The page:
Courage is what it takes to stand up and speak; courage is also what it takes to sit down and listen. (Winston Churchill)
This post extends upon a previous post (Make sure it's not you) covering the topic of listening skills. More specifically, how to identify when you are listening but not actually hearing what people are saying. I strongly believe that listening (recognizing the words) and hearing (thinking & understanding) what people say are two entirely different things.
For example, you can introduce prejudices that influence how you interpret the actions and words of another person in either a good or negative fashion. However, you are introducing distortion and potentially negatively affecting your relationship by doing this. Suppose, I listen to you with rose-colored glasses (e.g., I take everything in a positive light), I may not realize I need to deliver a strong message to you such as, "I don't think that idea will work because it does not address your core need." On the other hand, I don't think you'd like it if I merely gave you lip service and didn't even consider your arguments seriously. So how can you tell if you aren't hearing what people are saying? Here are some indications:
- Are you constantly interrupting people? Do you finish their sentences?
- Are you unwilling to even listen to anything that doesn't fit with your thinking?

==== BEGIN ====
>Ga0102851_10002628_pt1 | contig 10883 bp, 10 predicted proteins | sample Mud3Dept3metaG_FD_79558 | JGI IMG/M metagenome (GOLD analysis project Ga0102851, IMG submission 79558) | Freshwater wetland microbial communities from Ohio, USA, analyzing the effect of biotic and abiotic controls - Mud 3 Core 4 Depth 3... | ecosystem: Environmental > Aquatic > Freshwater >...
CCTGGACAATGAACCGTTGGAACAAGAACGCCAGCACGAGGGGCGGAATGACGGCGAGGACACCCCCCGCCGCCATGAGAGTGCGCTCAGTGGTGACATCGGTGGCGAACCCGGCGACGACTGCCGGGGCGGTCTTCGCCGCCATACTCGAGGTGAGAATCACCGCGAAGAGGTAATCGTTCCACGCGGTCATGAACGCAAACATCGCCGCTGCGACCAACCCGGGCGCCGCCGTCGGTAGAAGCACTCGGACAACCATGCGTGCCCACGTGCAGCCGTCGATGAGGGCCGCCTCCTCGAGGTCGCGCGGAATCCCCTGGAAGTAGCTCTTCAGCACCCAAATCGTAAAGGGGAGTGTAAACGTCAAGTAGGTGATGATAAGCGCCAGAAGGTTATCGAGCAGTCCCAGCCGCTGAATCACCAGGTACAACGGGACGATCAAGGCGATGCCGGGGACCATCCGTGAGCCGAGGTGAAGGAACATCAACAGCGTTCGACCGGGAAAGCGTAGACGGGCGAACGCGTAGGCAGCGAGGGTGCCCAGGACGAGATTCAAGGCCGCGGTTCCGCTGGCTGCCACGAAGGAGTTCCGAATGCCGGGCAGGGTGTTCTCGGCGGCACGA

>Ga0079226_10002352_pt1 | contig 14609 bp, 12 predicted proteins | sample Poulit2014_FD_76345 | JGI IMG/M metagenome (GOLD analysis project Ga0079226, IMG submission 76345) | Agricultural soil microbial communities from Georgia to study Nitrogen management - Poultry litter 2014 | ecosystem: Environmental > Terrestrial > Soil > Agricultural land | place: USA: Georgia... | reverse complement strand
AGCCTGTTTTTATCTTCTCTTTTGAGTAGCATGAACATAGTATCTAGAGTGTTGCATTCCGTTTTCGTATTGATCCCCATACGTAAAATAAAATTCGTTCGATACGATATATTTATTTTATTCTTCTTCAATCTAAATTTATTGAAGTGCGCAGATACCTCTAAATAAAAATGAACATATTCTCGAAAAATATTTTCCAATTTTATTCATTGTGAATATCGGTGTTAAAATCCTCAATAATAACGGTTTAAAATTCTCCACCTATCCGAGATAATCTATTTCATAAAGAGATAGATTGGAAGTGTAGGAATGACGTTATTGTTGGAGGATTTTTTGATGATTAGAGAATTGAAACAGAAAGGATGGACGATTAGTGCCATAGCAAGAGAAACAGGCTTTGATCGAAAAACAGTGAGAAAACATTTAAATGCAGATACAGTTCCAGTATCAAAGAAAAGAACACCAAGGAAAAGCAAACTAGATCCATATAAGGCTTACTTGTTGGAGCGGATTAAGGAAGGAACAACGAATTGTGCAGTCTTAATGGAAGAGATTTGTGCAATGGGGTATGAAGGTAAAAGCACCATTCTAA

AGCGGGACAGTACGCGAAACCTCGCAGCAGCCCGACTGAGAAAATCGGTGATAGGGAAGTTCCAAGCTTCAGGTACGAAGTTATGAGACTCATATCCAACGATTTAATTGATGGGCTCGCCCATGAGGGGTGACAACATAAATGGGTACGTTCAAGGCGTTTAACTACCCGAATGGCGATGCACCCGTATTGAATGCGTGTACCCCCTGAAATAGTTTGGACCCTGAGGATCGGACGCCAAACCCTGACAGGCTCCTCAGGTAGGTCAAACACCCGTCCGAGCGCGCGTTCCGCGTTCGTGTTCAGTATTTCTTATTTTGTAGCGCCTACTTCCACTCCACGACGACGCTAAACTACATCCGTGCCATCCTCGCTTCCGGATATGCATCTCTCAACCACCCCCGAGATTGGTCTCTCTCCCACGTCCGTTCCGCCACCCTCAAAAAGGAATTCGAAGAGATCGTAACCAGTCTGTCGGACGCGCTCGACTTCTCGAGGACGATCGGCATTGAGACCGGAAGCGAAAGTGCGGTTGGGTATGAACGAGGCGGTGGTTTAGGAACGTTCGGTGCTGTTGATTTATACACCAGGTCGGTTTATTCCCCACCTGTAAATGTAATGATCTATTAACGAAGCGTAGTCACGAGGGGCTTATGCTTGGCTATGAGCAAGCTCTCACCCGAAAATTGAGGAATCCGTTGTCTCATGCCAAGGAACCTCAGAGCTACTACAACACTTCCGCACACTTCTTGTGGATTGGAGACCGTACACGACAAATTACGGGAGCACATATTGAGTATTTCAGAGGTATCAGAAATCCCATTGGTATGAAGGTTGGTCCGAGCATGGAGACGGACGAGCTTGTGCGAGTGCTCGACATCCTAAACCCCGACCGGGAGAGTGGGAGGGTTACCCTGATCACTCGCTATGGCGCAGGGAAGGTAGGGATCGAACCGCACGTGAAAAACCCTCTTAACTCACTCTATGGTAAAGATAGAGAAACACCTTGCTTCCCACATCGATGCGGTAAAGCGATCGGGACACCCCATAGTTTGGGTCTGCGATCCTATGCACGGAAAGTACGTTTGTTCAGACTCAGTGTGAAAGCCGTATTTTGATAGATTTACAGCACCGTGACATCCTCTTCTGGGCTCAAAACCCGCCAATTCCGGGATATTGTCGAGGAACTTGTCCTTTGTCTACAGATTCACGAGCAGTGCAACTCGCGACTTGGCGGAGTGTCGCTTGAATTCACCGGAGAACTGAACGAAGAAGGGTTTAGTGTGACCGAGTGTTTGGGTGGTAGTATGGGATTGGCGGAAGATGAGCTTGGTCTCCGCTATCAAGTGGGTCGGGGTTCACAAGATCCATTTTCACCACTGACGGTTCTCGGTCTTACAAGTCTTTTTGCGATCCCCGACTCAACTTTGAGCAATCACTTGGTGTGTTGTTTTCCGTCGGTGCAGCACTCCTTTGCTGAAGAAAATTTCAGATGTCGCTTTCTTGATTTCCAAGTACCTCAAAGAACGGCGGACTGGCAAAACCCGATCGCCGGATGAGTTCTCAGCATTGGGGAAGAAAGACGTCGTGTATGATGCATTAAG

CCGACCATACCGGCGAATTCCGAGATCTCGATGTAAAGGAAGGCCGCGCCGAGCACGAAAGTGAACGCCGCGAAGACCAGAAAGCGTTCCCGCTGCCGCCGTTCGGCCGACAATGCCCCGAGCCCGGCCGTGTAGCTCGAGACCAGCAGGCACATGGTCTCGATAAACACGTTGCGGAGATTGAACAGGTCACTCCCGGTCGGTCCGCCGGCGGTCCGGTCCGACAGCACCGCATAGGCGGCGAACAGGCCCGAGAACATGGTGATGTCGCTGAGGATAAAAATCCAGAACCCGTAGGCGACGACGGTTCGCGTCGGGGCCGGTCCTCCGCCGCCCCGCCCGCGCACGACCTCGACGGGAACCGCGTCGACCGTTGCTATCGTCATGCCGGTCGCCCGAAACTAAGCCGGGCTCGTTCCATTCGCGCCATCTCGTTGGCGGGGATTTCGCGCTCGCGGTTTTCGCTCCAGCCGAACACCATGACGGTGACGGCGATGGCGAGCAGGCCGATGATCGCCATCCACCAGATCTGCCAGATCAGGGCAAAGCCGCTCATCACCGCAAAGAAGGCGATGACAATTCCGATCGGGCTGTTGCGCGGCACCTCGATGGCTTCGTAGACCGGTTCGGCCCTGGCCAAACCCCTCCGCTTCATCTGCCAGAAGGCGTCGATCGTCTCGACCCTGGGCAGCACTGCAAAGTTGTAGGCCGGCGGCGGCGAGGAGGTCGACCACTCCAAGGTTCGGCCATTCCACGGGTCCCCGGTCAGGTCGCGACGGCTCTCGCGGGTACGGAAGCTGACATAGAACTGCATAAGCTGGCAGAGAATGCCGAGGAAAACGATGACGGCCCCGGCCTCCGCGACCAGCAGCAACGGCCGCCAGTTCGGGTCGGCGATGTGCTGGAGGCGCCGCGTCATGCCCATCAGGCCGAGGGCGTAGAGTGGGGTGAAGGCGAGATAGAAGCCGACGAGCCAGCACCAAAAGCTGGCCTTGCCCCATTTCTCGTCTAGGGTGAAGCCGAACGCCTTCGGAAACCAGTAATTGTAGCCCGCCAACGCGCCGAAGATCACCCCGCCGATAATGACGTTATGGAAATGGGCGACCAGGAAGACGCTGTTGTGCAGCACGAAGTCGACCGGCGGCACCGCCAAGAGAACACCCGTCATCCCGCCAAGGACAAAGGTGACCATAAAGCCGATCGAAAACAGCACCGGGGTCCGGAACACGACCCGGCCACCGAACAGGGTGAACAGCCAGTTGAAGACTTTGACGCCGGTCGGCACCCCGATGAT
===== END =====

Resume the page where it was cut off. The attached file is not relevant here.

- Do you think the issues facing others are trivial before you even speak to them?
- Do you feel you know what people need before they even discuss it with you?
- Do you roll your eyes when others are talking to you?
- Do you enter a conversation with a preset position? Does this position distort what you hear?
- Do you start side-conversations with other people rather than always being attentive to the speaker?
These types of behaviors can be indicative of a listening (I mean hearing) problem. The hardest part is realizing that you are listening but not hearing. However, you can resolve this problem with a few simple steps:
- Before you enter a discussion, divest yourself of any preconceived judgments and notions.
- Let people talk to you in their own words. Don't put words in their mouths or lead them.
- Use active listening to play back what you understood. Clarify any miscommunications.
- Ask probing questions to fill in the gaps.
After taking these simple steps you'll have a more unbiased and objective perspective. Furthermore, your clients will know you're listening and interacting with them.